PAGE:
top of page

Do we have to be so busy?

It's that time of year...the holidays. It is so interesting that at a time when the winter season is asking us to slow down, conserve energy, and turn inward, our culture ramps it up! Holiday parties, shopping, baking - and that is on top of all our usual activities.

So what can we do? Can we say no to our friends holiday party? Yes! When family is visiting, can we stay home while they all go out? Yes! It can sometimes feel like we don't have a choice, that we HAVE do to all the things. But it's not true...we always have a choice. If it's difficult to see that, think about when something has come up, like you or your child had the flu...we cancel everything, right? And the world keeps spinning without us.

There are many reasons we stay so busy. One is that our culture values it so highly. To be busy is to be successful. To admit they we are not busy is admitting failure. But, those are just our cultural values. It is not innately true that to be busy is to be successful. I remember listening to an interview with an American who lived in France for a time. She said that in France if someone says they are busy it's not a good thing! It means that they don't have control of their life. And there is truth in that right? Being "so busy" doesn't feel good. It feels chaotic, out of our control.

Another different, but related, reason, is that many of us equate what we do with our value as a person. This has been a big one for me. So much so, that when I became chronically ill in 2013, I wouldn't slow down. I thought my value in the family was bringing in money, and doing my share in the household. So I pushed and pushed myself, until I got to the point where I literally couldn't do it anymore. And it was only then that I could see that my real value was me, my being, not what I DO. What value was there in being exhausted and not being able to be present for my family?

And, of course, there is the fear of saying no, of hurting someones feelings. That was another one I had to get over. I had to say no to a lot of things. And, I can tell you, it's ok! Life goes on, people have fun, things get done, without you. And really, we aren't doing people any favors saying yes to something we don't want to do, then being resentful, exhausted, and overwhelmed.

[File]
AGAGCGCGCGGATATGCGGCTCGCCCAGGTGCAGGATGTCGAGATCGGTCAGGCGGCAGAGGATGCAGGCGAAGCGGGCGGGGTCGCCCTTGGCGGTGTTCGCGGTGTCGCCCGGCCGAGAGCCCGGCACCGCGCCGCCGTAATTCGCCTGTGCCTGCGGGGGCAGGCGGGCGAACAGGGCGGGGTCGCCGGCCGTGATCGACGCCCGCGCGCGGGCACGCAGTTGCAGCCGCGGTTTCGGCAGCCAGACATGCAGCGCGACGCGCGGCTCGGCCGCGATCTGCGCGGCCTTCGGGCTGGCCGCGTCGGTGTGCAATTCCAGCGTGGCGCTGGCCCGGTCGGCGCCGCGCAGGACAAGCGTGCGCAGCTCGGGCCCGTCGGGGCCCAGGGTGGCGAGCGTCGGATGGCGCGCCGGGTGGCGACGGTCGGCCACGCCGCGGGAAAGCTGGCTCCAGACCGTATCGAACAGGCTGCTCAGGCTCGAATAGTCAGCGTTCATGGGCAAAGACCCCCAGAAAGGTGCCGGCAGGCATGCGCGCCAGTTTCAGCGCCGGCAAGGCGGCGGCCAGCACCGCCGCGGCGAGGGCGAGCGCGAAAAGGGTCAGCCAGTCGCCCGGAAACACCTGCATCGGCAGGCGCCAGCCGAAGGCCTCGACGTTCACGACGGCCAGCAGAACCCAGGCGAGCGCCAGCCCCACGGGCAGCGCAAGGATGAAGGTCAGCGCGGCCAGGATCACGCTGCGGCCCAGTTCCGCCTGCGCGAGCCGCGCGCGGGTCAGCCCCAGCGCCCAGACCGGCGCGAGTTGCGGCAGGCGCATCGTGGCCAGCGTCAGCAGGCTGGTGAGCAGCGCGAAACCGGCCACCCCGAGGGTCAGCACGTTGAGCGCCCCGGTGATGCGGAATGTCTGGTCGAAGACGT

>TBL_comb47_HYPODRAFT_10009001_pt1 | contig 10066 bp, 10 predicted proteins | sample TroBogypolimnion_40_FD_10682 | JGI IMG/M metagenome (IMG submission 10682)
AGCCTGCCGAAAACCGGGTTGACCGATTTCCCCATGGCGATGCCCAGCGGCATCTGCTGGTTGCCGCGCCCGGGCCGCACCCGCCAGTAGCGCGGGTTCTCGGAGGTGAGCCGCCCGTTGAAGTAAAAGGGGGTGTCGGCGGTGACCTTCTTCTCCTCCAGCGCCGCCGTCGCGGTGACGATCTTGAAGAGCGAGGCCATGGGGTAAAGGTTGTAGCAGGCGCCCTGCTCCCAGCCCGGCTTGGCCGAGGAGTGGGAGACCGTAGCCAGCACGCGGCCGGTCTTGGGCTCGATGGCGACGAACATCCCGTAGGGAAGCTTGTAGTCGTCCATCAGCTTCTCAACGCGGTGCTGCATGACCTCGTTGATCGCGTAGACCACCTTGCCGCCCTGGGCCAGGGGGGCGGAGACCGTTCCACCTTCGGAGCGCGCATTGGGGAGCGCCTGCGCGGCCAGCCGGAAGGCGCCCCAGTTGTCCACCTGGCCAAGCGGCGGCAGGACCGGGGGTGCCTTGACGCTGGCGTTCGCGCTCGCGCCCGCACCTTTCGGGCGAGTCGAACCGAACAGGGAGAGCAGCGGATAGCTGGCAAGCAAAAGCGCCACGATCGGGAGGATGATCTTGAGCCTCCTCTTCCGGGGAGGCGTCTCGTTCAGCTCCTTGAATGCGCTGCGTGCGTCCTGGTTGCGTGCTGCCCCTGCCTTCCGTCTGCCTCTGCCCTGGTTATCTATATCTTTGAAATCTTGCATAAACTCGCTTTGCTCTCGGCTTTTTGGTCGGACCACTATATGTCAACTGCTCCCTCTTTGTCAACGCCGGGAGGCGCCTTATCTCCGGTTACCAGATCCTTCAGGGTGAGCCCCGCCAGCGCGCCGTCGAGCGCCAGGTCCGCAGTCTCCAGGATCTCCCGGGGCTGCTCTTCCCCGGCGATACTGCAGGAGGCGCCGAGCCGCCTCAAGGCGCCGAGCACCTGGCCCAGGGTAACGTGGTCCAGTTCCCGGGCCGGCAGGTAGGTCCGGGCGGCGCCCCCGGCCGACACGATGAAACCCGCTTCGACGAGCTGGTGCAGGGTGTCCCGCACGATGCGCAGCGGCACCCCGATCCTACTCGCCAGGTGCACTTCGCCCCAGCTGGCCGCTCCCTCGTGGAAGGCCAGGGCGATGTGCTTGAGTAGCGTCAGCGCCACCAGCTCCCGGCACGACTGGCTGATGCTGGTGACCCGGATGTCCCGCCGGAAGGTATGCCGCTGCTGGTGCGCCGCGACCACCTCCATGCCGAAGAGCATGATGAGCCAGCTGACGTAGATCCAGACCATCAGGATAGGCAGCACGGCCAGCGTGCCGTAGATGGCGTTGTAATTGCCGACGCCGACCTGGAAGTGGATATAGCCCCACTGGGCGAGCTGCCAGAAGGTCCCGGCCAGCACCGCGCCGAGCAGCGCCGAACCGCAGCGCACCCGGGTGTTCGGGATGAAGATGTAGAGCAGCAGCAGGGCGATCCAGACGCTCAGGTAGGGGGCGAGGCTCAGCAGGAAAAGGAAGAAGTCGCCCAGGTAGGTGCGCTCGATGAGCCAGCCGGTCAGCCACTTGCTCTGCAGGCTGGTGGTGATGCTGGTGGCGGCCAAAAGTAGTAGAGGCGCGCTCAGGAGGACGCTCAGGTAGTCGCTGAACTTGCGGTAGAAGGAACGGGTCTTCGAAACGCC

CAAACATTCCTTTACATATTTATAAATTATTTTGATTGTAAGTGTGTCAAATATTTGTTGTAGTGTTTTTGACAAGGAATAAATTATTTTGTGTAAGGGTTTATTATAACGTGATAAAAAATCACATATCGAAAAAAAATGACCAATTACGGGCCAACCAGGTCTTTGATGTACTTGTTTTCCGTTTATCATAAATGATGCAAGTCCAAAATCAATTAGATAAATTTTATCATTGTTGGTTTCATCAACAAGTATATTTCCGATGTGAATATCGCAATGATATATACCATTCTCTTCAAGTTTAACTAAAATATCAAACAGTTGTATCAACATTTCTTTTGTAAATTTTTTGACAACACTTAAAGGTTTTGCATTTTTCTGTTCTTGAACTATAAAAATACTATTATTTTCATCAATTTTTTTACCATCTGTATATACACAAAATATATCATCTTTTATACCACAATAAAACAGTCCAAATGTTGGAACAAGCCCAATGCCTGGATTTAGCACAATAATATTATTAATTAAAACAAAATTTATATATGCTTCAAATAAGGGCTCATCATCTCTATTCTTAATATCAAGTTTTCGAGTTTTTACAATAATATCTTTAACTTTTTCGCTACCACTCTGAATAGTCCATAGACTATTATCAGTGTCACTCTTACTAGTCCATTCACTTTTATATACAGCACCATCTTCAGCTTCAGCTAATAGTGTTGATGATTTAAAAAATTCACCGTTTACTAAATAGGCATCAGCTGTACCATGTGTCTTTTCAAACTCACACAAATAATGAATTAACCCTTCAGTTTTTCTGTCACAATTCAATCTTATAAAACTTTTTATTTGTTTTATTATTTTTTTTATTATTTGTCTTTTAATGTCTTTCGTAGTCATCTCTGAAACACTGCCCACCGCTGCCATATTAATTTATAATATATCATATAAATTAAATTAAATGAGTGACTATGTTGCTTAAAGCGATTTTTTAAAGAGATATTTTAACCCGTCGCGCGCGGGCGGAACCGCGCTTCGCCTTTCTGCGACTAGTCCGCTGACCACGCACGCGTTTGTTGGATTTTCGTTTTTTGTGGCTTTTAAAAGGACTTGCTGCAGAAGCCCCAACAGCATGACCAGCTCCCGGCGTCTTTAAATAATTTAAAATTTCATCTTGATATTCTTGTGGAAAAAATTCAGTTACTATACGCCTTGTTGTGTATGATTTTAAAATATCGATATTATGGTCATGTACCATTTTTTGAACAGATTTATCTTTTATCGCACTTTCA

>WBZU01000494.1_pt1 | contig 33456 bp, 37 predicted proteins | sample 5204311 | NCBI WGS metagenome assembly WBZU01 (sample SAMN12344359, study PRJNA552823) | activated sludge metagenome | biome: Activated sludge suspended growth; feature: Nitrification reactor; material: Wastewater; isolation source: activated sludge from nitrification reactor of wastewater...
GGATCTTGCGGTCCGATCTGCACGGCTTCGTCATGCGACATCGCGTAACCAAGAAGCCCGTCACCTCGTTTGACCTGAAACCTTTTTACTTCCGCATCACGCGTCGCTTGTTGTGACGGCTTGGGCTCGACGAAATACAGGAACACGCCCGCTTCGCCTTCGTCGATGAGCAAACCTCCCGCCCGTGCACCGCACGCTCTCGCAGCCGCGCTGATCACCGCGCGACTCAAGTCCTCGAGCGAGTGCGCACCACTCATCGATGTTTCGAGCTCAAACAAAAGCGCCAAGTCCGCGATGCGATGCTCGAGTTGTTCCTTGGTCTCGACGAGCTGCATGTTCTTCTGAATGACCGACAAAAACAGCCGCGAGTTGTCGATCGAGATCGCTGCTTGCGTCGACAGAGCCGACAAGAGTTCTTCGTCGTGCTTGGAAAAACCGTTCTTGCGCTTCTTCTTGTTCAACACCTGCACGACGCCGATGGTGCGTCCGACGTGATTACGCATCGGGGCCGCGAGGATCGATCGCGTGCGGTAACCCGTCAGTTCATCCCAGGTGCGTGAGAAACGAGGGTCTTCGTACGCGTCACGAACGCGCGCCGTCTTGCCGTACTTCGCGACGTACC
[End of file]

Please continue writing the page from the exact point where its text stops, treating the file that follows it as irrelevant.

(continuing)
So, I encourage you to first, slow down internally. With each activity, project, and social event, before automatically saying yes, take a moment and assess. How am I feeling physically, mentally and emotionally? What other things do I have scheduled around that time? If it's something that you really want to do, but don't feel like you have the bandwidth, can you cancel or reschedule something else? And if it is something that you don't really want to do, but for whatever reasons decide to do anyway, realize that it is still your choice. Relax into the decision and fully commit.

And finally, schedule time just for you, to recharge however that looks for you. One of my favorite ways is to have unstructured time...nothing planned or scheduled. Maybe for you it is lunch with a friend, or a bath, or a day skiing. If you find yourself thinking that there is no time for yourself, ask yourself if that is really true? Free time needs to be scheduled just like any other event or it doesn't happen. You are worth it.

If you find it very difficult to say no, to be less busy, and want some help, please contact me. There are many possible energetic imbalances that can contribute to this problem. For example, issues of self-worth and power - 3rd chakra, speaking your truth - 5th chakra, as well as experiences from the past that are held in your field and affect your present beliefs and behaviors.

bottom of page